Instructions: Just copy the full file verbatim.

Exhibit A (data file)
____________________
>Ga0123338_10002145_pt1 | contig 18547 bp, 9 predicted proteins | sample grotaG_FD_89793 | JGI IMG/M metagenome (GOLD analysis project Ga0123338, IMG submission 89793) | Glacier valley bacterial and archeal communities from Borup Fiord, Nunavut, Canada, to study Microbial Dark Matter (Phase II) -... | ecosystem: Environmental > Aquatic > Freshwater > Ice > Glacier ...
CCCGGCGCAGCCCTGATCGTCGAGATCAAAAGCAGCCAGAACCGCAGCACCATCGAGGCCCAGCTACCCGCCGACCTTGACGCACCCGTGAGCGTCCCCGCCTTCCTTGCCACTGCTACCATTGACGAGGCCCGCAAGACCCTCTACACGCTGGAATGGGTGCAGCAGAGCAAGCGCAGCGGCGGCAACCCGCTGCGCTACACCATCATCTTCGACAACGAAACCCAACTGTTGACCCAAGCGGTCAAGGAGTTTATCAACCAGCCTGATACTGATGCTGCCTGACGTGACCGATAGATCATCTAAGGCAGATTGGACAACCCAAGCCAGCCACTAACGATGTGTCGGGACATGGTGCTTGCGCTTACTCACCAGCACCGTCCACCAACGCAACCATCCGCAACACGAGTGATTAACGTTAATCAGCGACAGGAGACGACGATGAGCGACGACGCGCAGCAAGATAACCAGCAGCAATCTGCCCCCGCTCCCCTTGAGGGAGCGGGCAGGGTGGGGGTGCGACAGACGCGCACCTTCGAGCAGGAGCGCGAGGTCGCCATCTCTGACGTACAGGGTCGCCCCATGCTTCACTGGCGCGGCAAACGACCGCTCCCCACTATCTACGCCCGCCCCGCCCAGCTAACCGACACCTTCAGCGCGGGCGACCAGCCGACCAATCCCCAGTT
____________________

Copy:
>Ga0123338_10002145_pt1 | contig 18547 bp, 9 predicted proteins | sample grotaG_FD_89793 | JGI IMG/M metagenome (GOLD analysis project Ga0123338, IMG submission 89793) | Glacier valley bacterial and archeal communities from Borup Fiord, Nunavut, Canada, to study Microbial Dark Matter (Phase II) -... | ecosystem: Environmental > Aquatic > Freshwater > Ice > Glacier ...
CCCGGCGCAGCCCTGATCGTCGAGATCAAAAGCAGCCAGAACCGCAGCACCATCGAGGCCCAGCTACCCGCCGACCTTGACGCACCCGTGAGCGTCCCCGCCTTCCTTGCCACTGCTACCATTGACGAGGCCCGCAAGACCCTCTACACGCTGGAATGGGTGCAGCAGAGCAAGCGCAGCGGCGGCAACCCGCTGCGCTACACCATCATCTTCGACAACGAAACCCAACTGTTGACCCAAGCGGTCAAGGAGTTTATCAACCAGCCTGATACTGATGCTGCCTGACGTGACCGATAGATCATCTAAGGCAGATTGGACAACCCAAGCCAGCCACTAACGATGTGTCGGGACATGGTGCTTGCGCTTACTCACCAGCACCGTCCACCAACGCAACCATCCGCAACACGAGTGATTAACGTTAATCAGCGACAGGAGACGACGATGAGCGACGACGCGCAGCAAGATAACCAGCAGCAATCTGCCCCCGCTCCCCTTGAGGGAGCGGGCAGGGTGGGGGTGCGACAGACGCGCACCTTCGAGCAGGAGCGCGAGGTCGCCATCTCTGACGTACAGGGTCGCCCCATGCTTCACTGGCGCGGCAAACGACCGCTCCCCACTATCTACGCCCGCCCCGCCCAGCTAACCGACACCTTCAGCGCGGGCGACCAGCCGACCAATCCCCAGTT